Ecthyma gangrenosum is a type of skin lesion characterized by vesicles or blisters which rapidly evolve into pustules and necrotic ulcers with undermined tender erythematous border. "Ecthyma" means a pus forming infection of the skin with an ulcer, "gangrenosum" refers to the accompanying gangrene or necrosis. It is pathognomonic of Pseudomonas aeruginosa bacteremia. Pseudomonas aeruginosa is a gram negative, aerobic bacillus.
It mostly occurs in patients with underlying immunocompromise (e.g. malignancy). Although most cases are due to Pseudomonas aeruginosa infection, there are recent reports of this skin lesion in association with other microorganisms, such as Escherichia coli, Citrobacter freundii, Klebsiella pneumoniae, various other Pseudomonas species, and Morganella morganii.
Signs and symptoms
The primary skin lesion usually starts with a macule that is painless, round and erythematous. Then, it develops into a pustule, and then a bulla with central hemorrhagic focus. The bulla progresses into an ulcer which extends laterally. Finally it becomes a gangrenous ulcer with a central black eschar surrounded by an erythematous halo.
The organism enters directly through the breakdown of mechanical defense barriers such as mucosa or skin. Conditions which lead to the development of an immunocompromised state make the patient more susceptible to ecthyma gangrenosum and sepsis. In case of sepsis, the bacteria reaches the skin via the bloodstream. Defective humoral or cellular immunity increases risk, as the organism is not cleared from the bloodstream as usual. The main mechanism of the organism that is causing the typical skin lesions is the invasion of the organism into the arteries and veins in the dermis and subcutaneous tissues of the skin. This perivascular invasion leads to nodular formation, ulceration, vasculitis and necrosis due to impaired blood supply. Perivascular involvement is achieved by direct entry of bacteria through the skin or hematogenous spreading in case of sepsis.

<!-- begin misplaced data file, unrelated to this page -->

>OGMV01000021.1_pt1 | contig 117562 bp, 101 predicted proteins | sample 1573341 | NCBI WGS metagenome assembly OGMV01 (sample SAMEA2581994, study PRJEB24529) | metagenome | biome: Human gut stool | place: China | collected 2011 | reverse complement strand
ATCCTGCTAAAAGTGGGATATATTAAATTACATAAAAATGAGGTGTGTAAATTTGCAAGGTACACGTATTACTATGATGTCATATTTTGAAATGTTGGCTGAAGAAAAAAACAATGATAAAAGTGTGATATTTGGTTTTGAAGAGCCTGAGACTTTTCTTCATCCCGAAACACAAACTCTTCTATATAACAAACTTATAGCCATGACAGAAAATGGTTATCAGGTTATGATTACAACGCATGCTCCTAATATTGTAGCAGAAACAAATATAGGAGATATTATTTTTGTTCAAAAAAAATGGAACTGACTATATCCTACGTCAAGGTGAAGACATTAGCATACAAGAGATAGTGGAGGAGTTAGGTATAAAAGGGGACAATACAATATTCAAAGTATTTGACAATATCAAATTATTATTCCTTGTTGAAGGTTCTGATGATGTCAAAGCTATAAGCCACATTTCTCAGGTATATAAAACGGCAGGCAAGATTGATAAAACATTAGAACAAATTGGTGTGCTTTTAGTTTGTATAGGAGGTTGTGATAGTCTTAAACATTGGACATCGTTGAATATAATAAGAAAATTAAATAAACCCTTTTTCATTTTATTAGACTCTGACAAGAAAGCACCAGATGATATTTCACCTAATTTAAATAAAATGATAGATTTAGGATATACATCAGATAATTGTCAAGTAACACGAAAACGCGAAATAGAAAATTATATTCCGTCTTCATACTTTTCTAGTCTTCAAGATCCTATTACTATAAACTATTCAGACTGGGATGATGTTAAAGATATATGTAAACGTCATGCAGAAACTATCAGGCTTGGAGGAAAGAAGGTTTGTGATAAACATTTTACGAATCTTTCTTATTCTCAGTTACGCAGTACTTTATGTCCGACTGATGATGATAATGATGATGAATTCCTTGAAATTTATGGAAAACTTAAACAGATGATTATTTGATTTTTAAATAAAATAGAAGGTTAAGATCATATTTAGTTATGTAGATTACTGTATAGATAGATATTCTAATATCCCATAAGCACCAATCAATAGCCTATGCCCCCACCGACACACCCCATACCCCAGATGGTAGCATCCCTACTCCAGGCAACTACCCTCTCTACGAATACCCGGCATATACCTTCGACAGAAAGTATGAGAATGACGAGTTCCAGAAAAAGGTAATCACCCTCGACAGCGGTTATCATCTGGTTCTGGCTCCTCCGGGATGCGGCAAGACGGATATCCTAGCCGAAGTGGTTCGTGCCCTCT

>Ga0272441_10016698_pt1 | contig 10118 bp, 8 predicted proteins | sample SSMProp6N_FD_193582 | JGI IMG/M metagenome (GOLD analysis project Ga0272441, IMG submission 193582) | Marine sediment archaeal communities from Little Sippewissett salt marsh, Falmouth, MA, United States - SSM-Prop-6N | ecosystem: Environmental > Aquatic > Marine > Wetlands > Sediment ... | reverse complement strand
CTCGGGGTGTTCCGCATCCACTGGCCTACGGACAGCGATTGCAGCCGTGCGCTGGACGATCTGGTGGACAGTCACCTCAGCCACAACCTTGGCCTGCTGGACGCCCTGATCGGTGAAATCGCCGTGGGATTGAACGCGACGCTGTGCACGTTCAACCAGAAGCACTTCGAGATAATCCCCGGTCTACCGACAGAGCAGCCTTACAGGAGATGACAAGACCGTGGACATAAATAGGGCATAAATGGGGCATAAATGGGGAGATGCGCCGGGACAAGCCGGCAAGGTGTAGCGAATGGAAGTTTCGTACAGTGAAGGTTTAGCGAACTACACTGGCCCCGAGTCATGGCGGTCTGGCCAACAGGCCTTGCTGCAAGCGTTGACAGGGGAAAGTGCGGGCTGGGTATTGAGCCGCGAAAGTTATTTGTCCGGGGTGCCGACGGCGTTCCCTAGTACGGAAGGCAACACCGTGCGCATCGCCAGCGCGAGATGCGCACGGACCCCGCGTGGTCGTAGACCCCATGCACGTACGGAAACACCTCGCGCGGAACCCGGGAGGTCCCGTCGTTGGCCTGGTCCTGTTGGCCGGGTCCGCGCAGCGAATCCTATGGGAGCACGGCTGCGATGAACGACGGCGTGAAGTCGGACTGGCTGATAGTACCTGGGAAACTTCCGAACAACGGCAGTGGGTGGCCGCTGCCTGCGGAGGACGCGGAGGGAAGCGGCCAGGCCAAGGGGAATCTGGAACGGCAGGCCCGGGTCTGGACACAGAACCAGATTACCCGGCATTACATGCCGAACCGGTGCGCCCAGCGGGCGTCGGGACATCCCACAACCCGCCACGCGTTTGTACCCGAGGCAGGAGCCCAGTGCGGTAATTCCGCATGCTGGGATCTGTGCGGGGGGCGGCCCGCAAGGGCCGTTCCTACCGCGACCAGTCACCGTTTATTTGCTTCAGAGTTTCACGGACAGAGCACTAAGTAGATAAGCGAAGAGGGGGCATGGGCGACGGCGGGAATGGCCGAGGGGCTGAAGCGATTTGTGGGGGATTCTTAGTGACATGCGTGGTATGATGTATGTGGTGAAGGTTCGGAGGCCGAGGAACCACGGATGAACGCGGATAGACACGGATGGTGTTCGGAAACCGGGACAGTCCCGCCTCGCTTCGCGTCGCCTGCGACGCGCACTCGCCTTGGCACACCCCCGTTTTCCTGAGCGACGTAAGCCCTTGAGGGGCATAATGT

Diagnosis is made by clinical observation and the following tests.
(1) Gram stain of the fluid from pustules or bullae, and tissue swab.
(2) Blood culture
(3) Urine culture
(4) Skin biopsy
(5) Tissue culture
The main organism associated with ecthyma gangrenosum is Pseudomonas aeruginosa. However, multi-bacterial cases are reported as well. Prevention measures include practicing proper hygiene, educating the immunocompromised patients for awareness to avoid possible conditions and seek timely medical treatment.
Treatments involve antibiotics that cover for Pseudomonas aeruginosa. antipseudomonal penicillins, aminoglycosides, fluoroquinolones, third generation cephalosporins or aztreonam can be given. Usually, the antibiotics are changed according to the culture and sensitivity result. In patients with very low white blood cell counts, granulocyte-macrophage colony-stimulating factor may be given. Depending on the causal agents, antivirals or antifungals can be added.
Surgery will be needed if there is extensive necrosis not responding to medical treatments.
A recent retrospective study of all cases of ecthyma gangrenosum from 2004-2010 in a university hospital in Mexico shows that neutropenia in immunocompromised patients is the most common risk factor for ecthyma gangrenosum.
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